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The World Banks Assistance for Water Resources Management in China

By Varley, Robert C. G.

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Book Id: WPLBN0000066478
Format Type: PDF eBook
File Size: 0.6 MB
Reproduction Date: 2005

Title: The World Banks Assistance for Water Resources Management in China  
Author: Varley, Robert C. G.
Volume:
Language: English
Subject: Economics, Finance & business, World Bank.
Collections: Economics Publications Collection
Historic
Publication Date:
Publisher: The World Bank

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G. Varle, R. C. (n.d.). The World Banks Assistance for Water Resources Management in China. Retrieved from http://www.ebooklibrary.org/


Description
Economics

Excerpt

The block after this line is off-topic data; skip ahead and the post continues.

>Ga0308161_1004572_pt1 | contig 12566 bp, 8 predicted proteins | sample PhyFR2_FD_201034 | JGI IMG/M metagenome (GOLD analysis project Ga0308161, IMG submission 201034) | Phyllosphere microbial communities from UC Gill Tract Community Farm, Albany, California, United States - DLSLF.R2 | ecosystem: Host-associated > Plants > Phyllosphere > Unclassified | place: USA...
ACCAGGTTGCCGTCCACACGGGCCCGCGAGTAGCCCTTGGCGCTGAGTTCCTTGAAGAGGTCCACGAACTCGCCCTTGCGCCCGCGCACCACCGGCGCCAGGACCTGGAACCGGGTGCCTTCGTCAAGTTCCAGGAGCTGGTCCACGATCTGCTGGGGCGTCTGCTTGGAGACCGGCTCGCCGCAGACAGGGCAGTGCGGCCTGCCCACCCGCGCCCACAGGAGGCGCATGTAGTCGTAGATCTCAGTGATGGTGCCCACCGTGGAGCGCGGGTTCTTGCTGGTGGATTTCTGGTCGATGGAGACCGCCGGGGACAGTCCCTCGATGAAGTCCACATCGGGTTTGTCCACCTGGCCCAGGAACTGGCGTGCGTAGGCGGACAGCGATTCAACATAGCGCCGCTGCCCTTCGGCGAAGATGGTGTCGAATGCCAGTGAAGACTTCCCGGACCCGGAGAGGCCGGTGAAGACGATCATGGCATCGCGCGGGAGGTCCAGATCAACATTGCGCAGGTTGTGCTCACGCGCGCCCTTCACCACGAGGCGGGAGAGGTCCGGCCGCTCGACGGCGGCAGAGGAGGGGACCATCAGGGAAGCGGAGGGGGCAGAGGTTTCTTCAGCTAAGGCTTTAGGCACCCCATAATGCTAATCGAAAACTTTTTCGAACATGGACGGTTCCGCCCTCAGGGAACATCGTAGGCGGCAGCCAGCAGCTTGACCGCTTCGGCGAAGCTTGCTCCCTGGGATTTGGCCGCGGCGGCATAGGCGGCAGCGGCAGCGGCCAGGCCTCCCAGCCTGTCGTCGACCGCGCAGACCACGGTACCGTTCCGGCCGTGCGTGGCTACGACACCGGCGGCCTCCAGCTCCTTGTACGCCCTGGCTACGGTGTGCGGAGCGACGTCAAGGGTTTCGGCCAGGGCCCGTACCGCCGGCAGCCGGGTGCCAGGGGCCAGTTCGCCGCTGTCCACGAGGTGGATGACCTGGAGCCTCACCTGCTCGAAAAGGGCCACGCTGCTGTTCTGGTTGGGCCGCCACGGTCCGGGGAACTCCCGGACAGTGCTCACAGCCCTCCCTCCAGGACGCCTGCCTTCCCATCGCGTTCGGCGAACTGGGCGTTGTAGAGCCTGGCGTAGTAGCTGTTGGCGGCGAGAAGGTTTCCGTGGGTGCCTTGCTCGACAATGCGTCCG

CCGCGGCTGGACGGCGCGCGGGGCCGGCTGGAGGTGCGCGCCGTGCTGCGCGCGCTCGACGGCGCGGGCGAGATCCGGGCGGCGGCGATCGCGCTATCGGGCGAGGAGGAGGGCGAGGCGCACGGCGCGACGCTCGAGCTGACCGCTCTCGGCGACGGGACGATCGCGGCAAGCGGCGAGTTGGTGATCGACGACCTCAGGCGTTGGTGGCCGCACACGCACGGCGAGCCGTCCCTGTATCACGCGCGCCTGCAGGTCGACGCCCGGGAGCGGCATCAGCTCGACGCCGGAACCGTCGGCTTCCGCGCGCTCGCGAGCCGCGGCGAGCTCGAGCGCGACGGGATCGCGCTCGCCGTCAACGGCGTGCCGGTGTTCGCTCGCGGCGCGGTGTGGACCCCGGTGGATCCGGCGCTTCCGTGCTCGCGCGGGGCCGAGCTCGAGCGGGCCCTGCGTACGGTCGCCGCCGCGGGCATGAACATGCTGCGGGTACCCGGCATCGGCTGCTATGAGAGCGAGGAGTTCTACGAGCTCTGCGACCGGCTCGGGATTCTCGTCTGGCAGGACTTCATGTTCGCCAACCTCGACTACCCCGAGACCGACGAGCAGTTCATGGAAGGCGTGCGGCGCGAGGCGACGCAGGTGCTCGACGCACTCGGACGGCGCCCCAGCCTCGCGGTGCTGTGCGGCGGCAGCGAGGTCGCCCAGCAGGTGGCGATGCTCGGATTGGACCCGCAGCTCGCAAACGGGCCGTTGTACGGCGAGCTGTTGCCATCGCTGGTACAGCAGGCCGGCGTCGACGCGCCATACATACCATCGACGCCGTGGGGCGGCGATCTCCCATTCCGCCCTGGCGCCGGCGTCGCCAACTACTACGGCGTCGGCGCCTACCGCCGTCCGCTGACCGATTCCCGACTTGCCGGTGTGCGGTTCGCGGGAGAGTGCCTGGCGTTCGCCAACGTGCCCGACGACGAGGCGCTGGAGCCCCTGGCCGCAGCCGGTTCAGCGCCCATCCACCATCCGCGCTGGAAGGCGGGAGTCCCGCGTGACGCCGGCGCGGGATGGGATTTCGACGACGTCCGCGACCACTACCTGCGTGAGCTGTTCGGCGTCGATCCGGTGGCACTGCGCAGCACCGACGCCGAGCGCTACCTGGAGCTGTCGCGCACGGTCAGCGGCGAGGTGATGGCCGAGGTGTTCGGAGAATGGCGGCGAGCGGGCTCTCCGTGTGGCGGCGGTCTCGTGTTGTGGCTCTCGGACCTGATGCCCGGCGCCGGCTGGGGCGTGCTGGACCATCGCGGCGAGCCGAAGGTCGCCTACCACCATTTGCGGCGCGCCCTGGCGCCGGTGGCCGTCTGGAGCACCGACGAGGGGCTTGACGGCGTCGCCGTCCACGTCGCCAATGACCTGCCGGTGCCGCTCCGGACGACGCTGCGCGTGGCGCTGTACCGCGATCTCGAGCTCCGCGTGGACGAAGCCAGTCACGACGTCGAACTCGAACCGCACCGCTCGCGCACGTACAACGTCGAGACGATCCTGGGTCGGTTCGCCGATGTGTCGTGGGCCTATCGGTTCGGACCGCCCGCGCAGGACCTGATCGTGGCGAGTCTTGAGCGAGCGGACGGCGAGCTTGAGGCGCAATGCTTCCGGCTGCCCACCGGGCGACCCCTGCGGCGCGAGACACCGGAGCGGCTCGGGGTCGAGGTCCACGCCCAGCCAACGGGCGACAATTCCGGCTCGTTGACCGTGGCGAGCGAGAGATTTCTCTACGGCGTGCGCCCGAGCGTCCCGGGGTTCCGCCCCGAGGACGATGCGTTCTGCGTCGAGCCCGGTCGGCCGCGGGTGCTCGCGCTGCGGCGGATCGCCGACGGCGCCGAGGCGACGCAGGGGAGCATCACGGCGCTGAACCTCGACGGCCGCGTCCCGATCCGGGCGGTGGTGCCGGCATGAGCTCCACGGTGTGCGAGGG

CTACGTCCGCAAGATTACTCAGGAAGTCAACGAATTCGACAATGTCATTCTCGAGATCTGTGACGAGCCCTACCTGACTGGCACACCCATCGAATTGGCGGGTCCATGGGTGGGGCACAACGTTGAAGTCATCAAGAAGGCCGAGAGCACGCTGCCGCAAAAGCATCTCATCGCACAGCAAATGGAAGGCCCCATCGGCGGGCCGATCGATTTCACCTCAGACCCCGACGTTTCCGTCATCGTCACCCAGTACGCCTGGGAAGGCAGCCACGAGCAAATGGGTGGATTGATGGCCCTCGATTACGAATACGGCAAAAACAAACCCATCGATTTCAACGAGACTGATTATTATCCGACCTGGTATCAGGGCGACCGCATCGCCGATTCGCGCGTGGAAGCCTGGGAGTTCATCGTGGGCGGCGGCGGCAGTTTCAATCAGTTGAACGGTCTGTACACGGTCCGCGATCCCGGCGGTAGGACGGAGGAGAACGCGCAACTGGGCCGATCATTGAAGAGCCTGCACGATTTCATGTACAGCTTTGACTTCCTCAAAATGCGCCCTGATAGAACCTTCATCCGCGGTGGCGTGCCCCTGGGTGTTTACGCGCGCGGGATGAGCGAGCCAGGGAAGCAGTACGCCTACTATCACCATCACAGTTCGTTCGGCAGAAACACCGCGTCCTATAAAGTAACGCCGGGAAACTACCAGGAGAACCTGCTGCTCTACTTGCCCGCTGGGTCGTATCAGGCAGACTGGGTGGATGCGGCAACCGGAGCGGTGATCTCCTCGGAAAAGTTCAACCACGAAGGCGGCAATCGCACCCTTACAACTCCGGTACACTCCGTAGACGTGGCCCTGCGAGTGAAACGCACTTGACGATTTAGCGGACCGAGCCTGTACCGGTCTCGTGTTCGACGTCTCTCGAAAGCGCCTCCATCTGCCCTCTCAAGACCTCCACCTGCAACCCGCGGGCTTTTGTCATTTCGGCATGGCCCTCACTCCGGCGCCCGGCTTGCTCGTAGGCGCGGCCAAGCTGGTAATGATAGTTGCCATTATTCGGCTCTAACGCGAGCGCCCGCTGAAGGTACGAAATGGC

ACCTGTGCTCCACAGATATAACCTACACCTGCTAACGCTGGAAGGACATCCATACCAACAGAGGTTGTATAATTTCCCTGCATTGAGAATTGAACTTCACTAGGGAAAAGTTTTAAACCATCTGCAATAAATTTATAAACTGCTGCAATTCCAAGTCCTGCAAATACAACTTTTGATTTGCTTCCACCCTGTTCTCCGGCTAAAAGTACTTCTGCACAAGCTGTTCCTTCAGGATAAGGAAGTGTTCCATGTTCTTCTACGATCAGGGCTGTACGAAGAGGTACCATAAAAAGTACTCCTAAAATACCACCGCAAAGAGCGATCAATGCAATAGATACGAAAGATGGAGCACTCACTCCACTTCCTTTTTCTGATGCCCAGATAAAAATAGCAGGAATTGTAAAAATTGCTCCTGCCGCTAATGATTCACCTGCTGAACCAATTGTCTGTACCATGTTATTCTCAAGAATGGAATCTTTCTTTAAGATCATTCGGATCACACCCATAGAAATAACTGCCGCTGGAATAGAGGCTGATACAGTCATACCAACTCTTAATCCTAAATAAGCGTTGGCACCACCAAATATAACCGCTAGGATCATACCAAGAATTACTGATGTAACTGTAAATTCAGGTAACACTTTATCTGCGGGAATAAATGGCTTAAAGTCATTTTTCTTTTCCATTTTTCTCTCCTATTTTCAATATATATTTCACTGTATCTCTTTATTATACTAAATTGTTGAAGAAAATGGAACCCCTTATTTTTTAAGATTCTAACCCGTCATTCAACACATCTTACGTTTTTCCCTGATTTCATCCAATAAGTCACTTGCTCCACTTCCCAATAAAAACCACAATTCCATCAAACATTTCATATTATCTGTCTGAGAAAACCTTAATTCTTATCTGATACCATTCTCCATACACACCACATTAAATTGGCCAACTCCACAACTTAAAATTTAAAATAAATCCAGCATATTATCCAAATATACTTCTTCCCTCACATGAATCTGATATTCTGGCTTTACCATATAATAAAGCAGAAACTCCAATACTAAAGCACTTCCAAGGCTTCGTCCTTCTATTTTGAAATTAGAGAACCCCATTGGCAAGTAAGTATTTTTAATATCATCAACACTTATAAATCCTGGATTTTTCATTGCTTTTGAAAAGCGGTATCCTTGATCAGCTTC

China has an ancient tradition of hydraulic engineering but in the past half century the intensity of exploitation of water resources has accelerated as a result of population and economic growth. The three major issues for Chinese water management are water shortages, flood control and pollution. The World Commission on Dams noted that since 1949 the number of large dams in China had increased from 22 to 22,000, almost half the global total. China has over 80,000 reservoirs and 240,000 km of dikes. Most rivers and streams are now used for irrigation, power generation, transport, urban water supply or waste disposal, some for all of these purposes. The term ?water crisis? is often used?as much to stress the importance of timely action to prevent events far in the future as to indicate an imminent and unusual catastrophe.1 Flooding and droughts have always been a problem in China but the scale and the economic impact, increasing frequency and water pollution costs have put water issues high on the domestic political agenda. The gigantic South North Transfer Project is now underway and will, at uncertain cost, reduce the pressures to re-allocate water away from the low efficiency irrigation sector. While doomsday scenarios largely ignore the adaptive mechanisms in the economy complacency is not justified and both environmental health and economic impacts rightly remain prominent issues. The pace of economic growth is driving water resources depletion, exacerbated by watershed degradation, organic and chemical pollution. Freshwater resources are renewed by rainfall run-off and snowmelt, but both manmade and natural reservoirs (e.g. groundwater and lakes) permit users to consume at a rate above recharge, at a cost to nature and future generations. For instance in 1996, Haihe groundwater usage was 146 percent of recharge, and the Luanhe Basin 191 percent.2 The hydrogeology is complex and problems localized, but the exhaustion of un-renewable fossil aquifers combined with falling grain reserves are widely perceived as consequences of a risky strategy of growth at any cost. It remains to be seen if the new leadership?s commitment to sustainable development principles will be translated into effective regulation and more demand responsive allocation of water resources...

 

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